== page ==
The Los Angeles Times reports that several major health insurers — including Anthem Blue Cross and Aetna — are seeking to increase the premiums they charge individual policyholders in California by double digits.
The move by Anthem and its fellow insurers has drawn ire from consumers and watchdog groups from across the state, especially in light of the fact that medical inflation has been at historic lows over the past several years:
Anthem customer Ellie Podway, 55, of Pasadena said she and her husband received a letter the day before Thanksgiving informing them of a 14% rate increase to $881 a month, effective in February. Since 2010, Anthem has boosted the couple’s monthly premium 81%, she said.
“This is out of control,” Podway said. “You feel like you’re being sucker punched over and over.”
Anthem, a unit of Indianapolis insurance giant WellPoint Inc., isn’t alone in levying double-digit rate hikes.
Aetna, the nation’s third-largest health insurer, wants to boost premiums 19%, on average, for nearly 70,000 individual customers in California, effective in April. Woodland Hills insurer Health Net raised rates last month 14%, on average, for more than 30,000 individual policyholders and their dependents statewide. Blue Shield of California is expected to file for rate increases for individual customers next week.
Industrywide, health insurers have been helped by historically low increases in medical costs the last few years as consumers postponed doctor’s visits and other care to avoid out-of-pocket expenses in a sluggish economy. U.S. healthcare spending has grown less than 4% annually the last three years, according to government figures, the lowest rates in more than 50 years.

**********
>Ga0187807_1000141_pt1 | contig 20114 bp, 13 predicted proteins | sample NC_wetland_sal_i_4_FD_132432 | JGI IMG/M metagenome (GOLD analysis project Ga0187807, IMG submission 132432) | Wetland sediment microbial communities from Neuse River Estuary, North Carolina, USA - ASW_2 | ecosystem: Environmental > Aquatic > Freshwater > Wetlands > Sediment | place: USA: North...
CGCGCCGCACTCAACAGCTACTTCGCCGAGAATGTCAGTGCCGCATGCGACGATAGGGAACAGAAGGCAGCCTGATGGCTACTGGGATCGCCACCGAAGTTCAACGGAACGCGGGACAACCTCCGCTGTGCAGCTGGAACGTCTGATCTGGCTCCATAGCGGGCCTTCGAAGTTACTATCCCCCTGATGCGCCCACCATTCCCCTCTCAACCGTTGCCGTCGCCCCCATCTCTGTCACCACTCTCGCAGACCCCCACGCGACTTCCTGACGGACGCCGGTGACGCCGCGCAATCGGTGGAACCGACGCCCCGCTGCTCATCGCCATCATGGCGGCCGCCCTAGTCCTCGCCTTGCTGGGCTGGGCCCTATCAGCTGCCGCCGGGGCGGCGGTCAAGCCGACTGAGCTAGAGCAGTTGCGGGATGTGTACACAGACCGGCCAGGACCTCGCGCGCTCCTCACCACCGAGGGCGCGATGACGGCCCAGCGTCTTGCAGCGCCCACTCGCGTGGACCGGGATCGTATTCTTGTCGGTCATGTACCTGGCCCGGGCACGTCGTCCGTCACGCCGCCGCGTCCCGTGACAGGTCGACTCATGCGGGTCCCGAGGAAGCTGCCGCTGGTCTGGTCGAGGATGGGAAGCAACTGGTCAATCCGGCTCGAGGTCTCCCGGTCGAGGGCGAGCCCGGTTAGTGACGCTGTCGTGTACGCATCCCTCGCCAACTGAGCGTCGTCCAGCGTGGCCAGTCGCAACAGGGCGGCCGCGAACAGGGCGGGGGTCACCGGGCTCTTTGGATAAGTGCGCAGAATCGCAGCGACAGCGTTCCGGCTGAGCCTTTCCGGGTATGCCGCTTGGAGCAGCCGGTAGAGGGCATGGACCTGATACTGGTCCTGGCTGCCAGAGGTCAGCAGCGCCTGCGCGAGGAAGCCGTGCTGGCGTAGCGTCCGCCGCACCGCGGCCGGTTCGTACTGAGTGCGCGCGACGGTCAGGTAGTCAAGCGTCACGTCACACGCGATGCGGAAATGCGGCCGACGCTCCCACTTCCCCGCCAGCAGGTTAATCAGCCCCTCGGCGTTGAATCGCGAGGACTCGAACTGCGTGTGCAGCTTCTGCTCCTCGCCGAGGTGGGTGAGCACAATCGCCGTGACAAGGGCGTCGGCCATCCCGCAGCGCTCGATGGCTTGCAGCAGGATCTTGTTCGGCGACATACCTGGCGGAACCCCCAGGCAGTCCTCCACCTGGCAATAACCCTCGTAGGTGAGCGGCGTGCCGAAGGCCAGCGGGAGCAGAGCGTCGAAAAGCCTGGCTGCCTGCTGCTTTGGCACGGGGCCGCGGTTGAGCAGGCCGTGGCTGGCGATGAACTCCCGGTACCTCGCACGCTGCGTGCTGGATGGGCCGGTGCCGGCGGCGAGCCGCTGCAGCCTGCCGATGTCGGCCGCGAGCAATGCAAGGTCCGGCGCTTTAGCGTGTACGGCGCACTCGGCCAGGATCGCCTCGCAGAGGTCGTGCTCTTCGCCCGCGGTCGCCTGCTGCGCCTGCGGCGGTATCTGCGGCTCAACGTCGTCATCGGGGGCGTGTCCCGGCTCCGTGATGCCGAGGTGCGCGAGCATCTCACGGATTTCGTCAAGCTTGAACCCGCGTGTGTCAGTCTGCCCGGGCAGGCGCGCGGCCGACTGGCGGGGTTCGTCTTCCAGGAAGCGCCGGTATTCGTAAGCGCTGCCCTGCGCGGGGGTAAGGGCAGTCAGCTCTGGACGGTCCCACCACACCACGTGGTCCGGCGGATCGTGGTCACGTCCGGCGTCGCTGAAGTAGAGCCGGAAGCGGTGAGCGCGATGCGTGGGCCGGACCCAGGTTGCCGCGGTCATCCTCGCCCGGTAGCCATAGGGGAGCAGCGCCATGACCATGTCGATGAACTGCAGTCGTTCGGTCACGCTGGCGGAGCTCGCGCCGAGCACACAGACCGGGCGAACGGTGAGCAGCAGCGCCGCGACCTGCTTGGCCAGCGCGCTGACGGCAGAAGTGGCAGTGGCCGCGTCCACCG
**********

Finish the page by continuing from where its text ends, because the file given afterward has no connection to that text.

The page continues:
Anthem claims that the premium increases are necessary due to the rising cost of insuring health benefits, and claims the group will not rake in significant profits from the rate hikes. By contrast, however, California employers say that their health benefit costs only rose by about 5.5 percent, and the nonprofit Kaiser Permanente is seeking a far more modest 8 percent increase in its rates — suggesting that such drastic hikes aren’t actually essential.
It’s difficult to keep health insurers in check in an era of rising medical costs, particularly on the individual policyholder market, although the health reform law does include important consumer protections to help safeguard Americans from predatory practices. Come 2014, Obamacare hopes to drive premium costs down by forcing insurers to compete with one another on statewide insurance exchanges, giving Americans on the individual and small business markets increased bargaining power. The health law also contains a “medical loss ratio” provision — dubbed the “80/20 rule” — that requires insurers to spend 80 cents of every premium dollar they charge on actual health care services rather than their own overhead or profits.